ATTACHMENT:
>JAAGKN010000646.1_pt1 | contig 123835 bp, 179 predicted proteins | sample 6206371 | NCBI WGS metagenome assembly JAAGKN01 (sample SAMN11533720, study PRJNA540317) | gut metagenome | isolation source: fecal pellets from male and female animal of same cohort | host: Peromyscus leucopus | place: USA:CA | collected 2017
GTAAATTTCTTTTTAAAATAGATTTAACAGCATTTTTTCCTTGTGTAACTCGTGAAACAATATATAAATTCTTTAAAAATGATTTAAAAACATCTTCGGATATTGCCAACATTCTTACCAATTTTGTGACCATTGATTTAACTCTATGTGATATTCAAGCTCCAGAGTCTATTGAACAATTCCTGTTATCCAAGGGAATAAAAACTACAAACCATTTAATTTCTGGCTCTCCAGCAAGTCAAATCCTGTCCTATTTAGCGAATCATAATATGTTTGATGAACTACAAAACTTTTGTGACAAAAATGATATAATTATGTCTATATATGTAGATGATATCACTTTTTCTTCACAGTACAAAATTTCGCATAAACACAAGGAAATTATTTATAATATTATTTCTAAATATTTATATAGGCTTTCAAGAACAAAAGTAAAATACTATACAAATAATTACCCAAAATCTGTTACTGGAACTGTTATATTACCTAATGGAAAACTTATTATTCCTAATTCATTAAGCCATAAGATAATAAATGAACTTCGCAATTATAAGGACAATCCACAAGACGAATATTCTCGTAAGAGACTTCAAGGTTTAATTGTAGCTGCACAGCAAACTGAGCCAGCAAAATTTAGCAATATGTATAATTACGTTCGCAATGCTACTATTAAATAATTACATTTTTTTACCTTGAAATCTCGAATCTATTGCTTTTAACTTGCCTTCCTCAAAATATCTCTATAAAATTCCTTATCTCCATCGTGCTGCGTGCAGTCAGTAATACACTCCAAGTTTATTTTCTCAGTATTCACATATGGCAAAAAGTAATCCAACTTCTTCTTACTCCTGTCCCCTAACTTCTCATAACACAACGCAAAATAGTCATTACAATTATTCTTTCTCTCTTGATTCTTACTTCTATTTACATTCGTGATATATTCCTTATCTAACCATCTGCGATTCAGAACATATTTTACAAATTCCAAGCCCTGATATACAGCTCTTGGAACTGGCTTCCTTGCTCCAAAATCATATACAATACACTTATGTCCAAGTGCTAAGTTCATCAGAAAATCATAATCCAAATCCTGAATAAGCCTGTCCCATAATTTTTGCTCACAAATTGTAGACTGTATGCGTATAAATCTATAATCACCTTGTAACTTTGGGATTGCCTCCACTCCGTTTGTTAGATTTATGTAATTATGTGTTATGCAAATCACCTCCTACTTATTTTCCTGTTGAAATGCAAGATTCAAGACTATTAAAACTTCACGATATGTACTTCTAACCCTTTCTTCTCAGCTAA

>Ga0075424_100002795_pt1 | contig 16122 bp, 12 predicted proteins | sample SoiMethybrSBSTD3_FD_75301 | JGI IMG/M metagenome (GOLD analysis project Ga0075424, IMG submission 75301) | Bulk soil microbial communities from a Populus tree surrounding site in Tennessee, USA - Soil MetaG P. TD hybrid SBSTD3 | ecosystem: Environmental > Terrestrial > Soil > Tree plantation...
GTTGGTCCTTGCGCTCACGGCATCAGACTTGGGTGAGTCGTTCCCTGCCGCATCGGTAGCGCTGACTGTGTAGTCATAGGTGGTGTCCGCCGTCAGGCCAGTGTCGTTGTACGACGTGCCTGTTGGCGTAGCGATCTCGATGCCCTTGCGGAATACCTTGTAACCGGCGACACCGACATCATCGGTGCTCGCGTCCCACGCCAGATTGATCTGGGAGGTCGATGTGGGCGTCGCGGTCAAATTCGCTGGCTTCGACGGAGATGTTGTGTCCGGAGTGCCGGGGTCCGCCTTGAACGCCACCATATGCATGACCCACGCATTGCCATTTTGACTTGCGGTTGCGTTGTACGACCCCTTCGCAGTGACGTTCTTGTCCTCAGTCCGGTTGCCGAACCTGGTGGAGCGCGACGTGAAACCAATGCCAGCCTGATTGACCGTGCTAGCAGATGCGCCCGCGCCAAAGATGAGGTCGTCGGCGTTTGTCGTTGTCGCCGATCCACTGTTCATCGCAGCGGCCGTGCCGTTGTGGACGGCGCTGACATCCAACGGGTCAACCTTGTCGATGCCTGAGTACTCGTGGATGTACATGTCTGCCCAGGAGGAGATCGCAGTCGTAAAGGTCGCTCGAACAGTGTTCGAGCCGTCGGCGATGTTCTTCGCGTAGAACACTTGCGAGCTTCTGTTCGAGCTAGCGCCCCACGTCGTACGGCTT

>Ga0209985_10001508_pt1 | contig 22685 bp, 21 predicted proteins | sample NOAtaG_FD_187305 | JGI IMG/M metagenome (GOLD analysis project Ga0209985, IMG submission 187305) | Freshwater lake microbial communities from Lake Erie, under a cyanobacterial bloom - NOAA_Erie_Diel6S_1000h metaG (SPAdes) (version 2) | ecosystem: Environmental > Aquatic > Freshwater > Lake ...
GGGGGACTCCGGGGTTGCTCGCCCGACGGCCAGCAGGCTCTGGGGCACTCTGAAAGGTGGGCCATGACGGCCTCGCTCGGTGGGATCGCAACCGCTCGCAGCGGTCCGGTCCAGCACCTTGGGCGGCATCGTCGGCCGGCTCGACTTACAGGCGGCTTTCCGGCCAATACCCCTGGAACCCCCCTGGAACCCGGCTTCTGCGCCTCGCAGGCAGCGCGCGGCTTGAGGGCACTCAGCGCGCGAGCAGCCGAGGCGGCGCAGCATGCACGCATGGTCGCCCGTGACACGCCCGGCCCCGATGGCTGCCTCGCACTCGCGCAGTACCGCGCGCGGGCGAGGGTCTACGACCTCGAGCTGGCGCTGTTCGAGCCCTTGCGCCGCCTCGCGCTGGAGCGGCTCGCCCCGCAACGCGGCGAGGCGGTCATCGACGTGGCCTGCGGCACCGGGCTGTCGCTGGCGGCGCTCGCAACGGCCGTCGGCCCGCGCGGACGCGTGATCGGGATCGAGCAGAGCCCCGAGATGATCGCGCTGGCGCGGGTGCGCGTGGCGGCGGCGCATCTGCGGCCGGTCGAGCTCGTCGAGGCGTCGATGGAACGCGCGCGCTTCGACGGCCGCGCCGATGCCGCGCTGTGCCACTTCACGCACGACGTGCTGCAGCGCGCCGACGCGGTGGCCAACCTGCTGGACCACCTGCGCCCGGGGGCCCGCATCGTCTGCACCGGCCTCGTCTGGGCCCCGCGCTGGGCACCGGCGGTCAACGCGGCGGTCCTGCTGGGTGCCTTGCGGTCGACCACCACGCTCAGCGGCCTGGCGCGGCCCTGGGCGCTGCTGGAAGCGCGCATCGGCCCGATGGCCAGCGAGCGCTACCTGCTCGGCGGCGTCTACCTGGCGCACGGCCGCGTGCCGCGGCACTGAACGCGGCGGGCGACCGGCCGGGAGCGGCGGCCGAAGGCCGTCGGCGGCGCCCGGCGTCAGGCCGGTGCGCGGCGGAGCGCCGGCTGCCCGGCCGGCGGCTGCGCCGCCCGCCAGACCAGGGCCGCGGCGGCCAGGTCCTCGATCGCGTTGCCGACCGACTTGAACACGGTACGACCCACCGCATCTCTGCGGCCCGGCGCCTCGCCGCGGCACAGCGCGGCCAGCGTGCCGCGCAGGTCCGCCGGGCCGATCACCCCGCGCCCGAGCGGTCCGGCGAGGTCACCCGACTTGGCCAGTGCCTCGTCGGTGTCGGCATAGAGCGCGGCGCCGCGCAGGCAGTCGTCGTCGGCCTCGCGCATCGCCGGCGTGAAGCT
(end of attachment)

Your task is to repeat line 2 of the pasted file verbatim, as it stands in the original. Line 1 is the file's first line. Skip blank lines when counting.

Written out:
GTAAATTTCTTTTTAAAATAGATTTAACAGCATTTTTTCCTTGTGTAACTCGTGAAACAATATATAAATTCTTTAAAAATGATTTAAAAACATCTTCGGATATTGCCAACATTCTTACCAATTTTGTGACCATTGATTTAACTCTATGTGATATTCAAGCTCCAGAGTCTATTGAACAATTCCTGTTATCCAAGGGAATAAAAACTACAAACCATTTAATTTCTGGCTCTCCAGCAAGTCAAATCCTGTCCTATTTAGCGAATCATAATATGTTTGATGAACTACAAAACTTTTGTGACAAAAATGATATAATTATGTCTATATATGTAGATGATATCACTTTTTCTTCACAGTACAAAATTTCGCATAAACACAAGGAAATTATTTATAATATTATTTCTAAATATTTATATAGGCTTTCAAGAACAAAAGTAAAATACTATACAAATAATTACCCAAAATCTGTTACTGGAACTGTTATATTACCTAATGGAAAACTTATTATTCCTAATTCATTAAGCCATAAGATAATAAATGAACTTCGCAATTATAAGGACAATCCACAAGACGAATATTCTCGTAAGAGACTTCAAGGTTTAATTGTAGCTGCACAGCAAACTGAGCCAGCAAAATTTAGCAATATGTATAATTACGTTCGCAATGCTACTATTAAATAATTACATTTTTTTACCTTGAAATCTCGAATCTATTGCTTTTAACTTGCCTTCCTCAAAATATCTCTATAAAATTCCTTATCTCCATCGTGCTGCGTGCAGTCAGTAATACACTCCAAGTTTATTTTCTCAGTATTCACATATGGCAAAAAGTAATCCAACTTCTTCTTACTCCTGTCCCCTAACTTCTCATAACACAACGCAAAATAGTCATTACAATTATTCTTTCTCTCTTGATTCTTACTTCTATTTACATTCGTGATATATTCCTTATCTAACCATCTGCGATTCAGAACATATTTTACAAATTCCAAGCCCTGATATACAGCTCTTGGAACTGGCTTCCTTGCTCCAAAATCATATACAATACACTTATGTCCAAGTGCTAAGTTCATCAGAAAATCATAATCCAAATCCTGAATAAGCCTGTCCCATAATTTTTGCTCACAAATTGTAGACTGTATGCGTATAAATCTATAATCACCTTGTAACTTTGGGATTGCCTCCACTCCGTTTGTTAGATTTATGTAATTATGTGTTATGCAAATCACCTCCTACTTATTTTCCTGTTGAAATGCAAGATTCAAGACTATTAAAACTTCACGATATGTACTTCTAACCCTTTCTTCTCAGCTAA